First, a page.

In the modern, digital world, it is crucial that a complete estate plan specifically address the disposition and administration of an individual’s digital assets. In that same regard, fiduciaries administering and managing an individual’s estate must be mindful of potentially valuable (financially or emotionally) digital assets and should be aware of laws and TOSs that may impact the disposition or administration of such assets. Clients whose current estate plans do not address their digital assets are encouraged to review and update their estate plans with counsel, and likewise, fiduciaries (i.e., agents, trustees, executors or conservators) are encouraged to seek advice regarding compliance with federal and state laws when administering estates containing digital assets.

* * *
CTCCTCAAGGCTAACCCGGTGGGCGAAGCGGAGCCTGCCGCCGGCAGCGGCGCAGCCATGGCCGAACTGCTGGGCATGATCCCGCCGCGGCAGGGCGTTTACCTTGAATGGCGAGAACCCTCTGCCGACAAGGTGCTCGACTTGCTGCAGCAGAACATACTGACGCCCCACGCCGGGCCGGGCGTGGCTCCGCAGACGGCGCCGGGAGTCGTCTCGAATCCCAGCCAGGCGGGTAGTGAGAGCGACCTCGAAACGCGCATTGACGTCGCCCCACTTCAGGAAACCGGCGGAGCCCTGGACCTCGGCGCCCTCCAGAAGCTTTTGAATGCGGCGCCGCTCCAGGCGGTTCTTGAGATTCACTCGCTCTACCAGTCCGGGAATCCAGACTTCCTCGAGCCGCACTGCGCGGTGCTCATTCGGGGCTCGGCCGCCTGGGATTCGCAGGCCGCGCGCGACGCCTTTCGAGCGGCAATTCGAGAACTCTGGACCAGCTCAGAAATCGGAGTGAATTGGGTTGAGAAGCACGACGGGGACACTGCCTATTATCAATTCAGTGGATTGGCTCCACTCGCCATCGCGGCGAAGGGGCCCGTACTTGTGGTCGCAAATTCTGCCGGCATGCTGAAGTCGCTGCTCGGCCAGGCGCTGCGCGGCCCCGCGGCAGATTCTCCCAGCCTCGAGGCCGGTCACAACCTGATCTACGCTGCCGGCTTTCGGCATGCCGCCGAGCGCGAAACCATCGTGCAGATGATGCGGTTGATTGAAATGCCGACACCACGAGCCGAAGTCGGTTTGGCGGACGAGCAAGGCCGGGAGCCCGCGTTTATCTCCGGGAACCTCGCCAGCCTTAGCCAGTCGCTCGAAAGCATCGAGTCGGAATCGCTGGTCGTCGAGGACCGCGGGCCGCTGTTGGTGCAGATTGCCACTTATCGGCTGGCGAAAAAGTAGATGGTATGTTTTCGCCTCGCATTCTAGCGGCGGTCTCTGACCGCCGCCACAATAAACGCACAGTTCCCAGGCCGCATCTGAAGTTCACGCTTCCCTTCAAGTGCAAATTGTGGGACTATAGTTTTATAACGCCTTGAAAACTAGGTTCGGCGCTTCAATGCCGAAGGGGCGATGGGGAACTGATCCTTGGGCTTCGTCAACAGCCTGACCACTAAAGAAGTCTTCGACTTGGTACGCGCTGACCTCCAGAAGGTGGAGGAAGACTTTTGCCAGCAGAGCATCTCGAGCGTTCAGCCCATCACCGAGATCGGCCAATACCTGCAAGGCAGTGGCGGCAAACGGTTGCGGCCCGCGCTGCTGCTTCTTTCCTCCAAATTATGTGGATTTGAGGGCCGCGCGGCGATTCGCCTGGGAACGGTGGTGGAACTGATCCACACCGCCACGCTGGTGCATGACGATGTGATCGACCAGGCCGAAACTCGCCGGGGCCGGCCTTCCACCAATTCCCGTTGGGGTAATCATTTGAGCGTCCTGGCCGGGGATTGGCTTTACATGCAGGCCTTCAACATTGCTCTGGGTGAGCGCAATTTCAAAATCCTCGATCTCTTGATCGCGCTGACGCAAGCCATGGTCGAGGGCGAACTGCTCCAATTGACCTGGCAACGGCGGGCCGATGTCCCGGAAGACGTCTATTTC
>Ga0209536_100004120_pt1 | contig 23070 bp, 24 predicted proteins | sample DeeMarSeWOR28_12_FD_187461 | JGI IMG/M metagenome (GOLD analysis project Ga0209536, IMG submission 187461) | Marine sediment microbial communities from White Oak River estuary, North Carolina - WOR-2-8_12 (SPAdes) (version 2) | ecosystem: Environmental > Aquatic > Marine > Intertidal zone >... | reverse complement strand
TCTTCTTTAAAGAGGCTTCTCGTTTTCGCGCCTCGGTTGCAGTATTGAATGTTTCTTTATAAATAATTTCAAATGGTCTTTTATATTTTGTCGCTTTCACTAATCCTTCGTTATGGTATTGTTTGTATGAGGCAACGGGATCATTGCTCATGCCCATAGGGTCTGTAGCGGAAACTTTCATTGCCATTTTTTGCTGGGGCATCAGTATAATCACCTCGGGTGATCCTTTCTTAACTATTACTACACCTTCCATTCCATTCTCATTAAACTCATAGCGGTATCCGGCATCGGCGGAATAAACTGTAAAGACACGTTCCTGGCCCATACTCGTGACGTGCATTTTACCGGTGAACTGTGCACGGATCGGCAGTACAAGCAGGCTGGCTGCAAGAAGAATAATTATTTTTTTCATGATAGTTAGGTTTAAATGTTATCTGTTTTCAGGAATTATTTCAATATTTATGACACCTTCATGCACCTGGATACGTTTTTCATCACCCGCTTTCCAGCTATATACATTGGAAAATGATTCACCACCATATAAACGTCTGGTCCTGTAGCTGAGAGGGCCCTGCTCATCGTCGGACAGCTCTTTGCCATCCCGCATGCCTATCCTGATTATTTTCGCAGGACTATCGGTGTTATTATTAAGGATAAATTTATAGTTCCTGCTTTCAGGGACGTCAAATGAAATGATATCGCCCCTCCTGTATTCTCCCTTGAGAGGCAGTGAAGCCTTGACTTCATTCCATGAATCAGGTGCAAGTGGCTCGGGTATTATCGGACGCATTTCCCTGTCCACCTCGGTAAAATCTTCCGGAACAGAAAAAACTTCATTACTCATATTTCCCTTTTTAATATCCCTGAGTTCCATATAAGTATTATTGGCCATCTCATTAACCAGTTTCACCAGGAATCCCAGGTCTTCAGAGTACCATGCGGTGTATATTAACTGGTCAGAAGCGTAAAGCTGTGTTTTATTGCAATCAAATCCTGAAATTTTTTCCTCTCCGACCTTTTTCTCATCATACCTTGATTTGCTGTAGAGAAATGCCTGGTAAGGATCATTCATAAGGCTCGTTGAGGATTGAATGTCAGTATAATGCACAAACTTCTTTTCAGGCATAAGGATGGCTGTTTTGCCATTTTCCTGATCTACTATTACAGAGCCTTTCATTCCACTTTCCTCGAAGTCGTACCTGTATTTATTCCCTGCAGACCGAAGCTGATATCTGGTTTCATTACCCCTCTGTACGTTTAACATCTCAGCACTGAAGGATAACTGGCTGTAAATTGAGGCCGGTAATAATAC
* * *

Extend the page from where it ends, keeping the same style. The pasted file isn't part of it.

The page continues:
Joshua Beisker is a Senior Associate at Boylan Code LLP, concentrating his practice on estate and trust administration and transfer tax planning. For more information, please contact Joshua at (585) 232-5300 or firstname.lastname@example.org.